This is a traditional ozoni (a mochi rice cake soup) from Kyoto. It features sweet and fragrant Saikyo miso, "Kashira-imo" (literally "head potato") so that the children will grow up smart, and round mochi rice cakes so that our lives will run smoothly. This recipe has been handed down 3 generations in my family.
Kintoki carrots (a type of deep reddish colored carrot)
Kashira-imo (or use satoimo instead)
Chicken breast meat
Mitsuba (or green onion)
a small amount
Shaved bonito flakes (to taste)
a small amount
These are the vegetables used. The daikon radish is a thin type for ozouni. I used satoimo instead of kashira-imo. In our family, we use konbu seaweed based dashi stock, but use whatever you like.
Slice the daikon radish and carrot thinly, either whole or cut in half lengthwise first. Slice the burdock root or diagonally, and soak in water for a while to get rid of the bitterness. Cook both in boiling water until crisp-tender.
Boil the satoimo and sprinkle with water to get rid of the surface slime. Thinly shave sharp edges. Slice the chicken diagonally into bite sized pieces. Do all of this on New Year's Eve.
Bring dashi stock to a boil in an ozouni pot, and put in the chicken. Add the daikon radish, carrot and burdock root. Add the white miso just before the soup is done and briefly bring to a boil.
While the soup is cooking, prepare the mochi cakes and mitsuba. Put the round mochi cakes on a plate, sprinkle a little water and microwave. The mochi cakes should still be on the firm side.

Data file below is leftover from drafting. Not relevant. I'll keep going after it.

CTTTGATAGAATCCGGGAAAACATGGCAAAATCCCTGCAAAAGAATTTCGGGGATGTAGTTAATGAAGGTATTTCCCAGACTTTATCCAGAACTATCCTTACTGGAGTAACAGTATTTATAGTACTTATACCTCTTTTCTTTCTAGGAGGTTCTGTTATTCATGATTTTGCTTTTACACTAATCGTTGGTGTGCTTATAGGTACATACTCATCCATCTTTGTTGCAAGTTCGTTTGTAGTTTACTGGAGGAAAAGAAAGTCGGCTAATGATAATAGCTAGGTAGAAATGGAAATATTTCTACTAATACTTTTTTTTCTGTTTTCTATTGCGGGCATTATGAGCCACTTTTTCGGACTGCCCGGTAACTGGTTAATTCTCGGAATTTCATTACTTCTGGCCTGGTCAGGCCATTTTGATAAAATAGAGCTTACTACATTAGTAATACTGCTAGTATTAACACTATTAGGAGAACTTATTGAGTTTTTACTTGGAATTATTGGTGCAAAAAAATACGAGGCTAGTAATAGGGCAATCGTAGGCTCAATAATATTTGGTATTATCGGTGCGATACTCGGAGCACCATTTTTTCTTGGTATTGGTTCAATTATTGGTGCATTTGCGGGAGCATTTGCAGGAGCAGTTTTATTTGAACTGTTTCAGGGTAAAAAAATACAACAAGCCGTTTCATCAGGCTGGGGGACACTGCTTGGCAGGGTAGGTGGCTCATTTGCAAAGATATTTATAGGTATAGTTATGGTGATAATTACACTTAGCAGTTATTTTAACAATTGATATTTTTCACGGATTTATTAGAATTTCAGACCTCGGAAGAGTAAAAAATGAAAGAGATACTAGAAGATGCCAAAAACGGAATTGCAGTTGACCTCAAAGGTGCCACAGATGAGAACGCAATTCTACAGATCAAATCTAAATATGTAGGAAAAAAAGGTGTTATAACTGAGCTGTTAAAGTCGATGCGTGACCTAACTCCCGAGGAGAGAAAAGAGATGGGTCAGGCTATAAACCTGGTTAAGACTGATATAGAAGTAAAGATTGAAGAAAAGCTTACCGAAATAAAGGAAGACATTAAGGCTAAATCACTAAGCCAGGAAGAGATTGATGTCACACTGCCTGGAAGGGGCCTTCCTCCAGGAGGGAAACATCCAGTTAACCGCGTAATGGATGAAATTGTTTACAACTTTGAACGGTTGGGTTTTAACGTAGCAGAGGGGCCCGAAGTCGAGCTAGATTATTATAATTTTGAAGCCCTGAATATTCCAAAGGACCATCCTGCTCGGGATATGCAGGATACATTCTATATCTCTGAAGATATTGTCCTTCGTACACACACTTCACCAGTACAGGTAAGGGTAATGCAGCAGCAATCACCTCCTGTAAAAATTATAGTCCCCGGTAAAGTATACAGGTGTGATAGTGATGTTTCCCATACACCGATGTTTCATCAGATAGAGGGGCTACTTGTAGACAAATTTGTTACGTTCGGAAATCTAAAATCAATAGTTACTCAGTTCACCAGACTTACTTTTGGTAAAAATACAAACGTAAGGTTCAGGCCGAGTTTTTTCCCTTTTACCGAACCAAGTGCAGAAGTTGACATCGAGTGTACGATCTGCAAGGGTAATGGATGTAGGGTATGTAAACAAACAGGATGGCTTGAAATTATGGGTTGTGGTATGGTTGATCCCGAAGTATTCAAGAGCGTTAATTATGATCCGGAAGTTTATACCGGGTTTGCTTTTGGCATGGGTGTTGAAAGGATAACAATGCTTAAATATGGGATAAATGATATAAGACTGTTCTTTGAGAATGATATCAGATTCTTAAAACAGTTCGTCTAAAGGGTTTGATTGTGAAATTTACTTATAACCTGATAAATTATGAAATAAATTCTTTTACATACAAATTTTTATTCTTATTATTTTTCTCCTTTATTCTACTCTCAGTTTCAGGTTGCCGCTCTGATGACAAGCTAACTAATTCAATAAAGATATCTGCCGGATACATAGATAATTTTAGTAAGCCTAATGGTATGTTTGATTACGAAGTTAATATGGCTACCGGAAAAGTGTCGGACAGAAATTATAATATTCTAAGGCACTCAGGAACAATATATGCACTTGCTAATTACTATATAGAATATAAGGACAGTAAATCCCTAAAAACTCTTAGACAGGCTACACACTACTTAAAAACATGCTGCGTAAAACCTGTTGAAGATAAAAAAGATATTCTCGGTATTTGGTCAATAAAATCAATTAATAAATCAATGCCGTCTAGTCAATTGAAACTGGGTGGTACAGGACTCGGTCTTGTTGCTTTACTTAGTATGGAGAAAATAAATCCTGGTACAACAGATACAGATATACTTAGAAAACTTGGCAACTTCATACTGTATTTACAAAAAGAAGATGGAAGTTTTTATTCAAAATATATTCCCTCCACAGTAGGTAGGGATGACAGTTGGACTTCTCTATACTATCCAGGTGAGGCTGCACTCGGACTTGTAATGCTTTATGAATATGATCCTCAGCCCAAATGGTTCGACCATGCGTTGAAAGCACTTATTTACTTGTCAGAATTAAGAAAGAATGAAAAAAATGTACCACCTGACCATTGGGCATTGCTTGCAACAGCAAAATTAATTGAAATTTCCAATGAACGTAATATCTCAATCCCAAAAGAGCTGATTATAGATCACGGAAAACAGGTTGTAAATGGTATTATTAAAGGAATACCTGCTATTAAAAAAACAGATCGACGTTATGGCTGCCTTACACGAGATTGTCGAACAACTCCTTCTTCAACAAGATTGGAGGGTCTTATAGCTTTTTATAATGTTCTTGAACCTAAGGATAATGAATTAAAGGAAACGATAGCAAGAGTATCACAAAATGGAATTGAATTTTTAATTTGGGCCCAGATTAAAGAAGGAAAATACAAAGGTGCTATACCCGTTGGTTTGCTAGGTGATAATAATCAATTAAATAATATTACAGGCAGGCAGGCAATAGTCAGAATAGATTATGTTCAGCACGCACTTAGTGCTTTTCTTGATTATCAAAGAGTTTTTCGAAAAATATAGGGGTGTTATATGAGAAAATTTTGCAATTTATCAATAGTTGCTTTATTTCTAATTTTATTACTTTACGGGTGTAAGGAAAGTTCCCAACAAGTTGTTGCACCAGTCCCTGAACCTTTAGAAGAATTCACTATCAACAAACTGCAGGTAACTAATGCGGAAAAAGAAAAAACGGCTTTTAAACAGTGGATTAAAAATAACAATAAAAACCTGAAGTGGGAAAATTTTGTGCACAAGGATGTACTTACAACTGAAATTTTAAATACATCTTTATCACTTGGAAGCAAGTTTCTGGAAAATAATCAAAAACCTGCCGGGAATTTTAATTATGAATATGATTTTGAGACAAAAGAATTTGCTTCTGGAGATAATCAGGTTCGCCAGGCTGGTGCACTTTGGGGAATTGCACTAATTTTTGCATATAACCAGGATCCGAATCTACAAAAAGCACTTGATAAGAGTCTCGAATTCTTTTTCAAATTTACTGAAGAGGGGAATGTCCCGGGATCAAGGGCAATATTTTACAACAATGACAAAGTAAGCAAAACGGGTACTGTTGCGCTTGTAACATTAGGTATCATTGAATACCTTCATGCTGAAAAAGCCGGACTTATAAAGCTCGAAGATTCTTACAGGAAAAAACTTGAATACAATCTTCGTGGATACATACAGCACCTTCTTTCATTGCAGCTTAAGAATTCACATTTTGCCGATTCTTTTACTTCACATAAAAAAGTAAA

Blanch the mitsuba briefly in boiling water. Gather 2 to 3 stems together and tie the stems into a knot. If using green onions, chop finely.
Put a mochi cake and satoimo in a miso soup bowl, and pour the hot zouni soup over. Add the mitsuba or green onion, optionally spring on some bonito flakes, and serve while piping hot!
In our house we have this white miso ozouni on the 1st and 2nd, and Osaka style clear soup ozouni with mizuna greens on the 3rd.
Story Behind this Recipe
Even if we called this Kyoto-style ozouni, every family has their own version. I grew up with this ozouni. In the top photo, the burdock root is sliced diagonally.
To make the ozouni in the morning quickly and easily, I parboil the ingredients. The amount of miso listed will make a light soup, but the soup will be delicious with a little more miso. You could just use regular daikon radish, regular carrot, green onion instead of mitsuba and square mochi instead. You could heat the satoimo in the soup.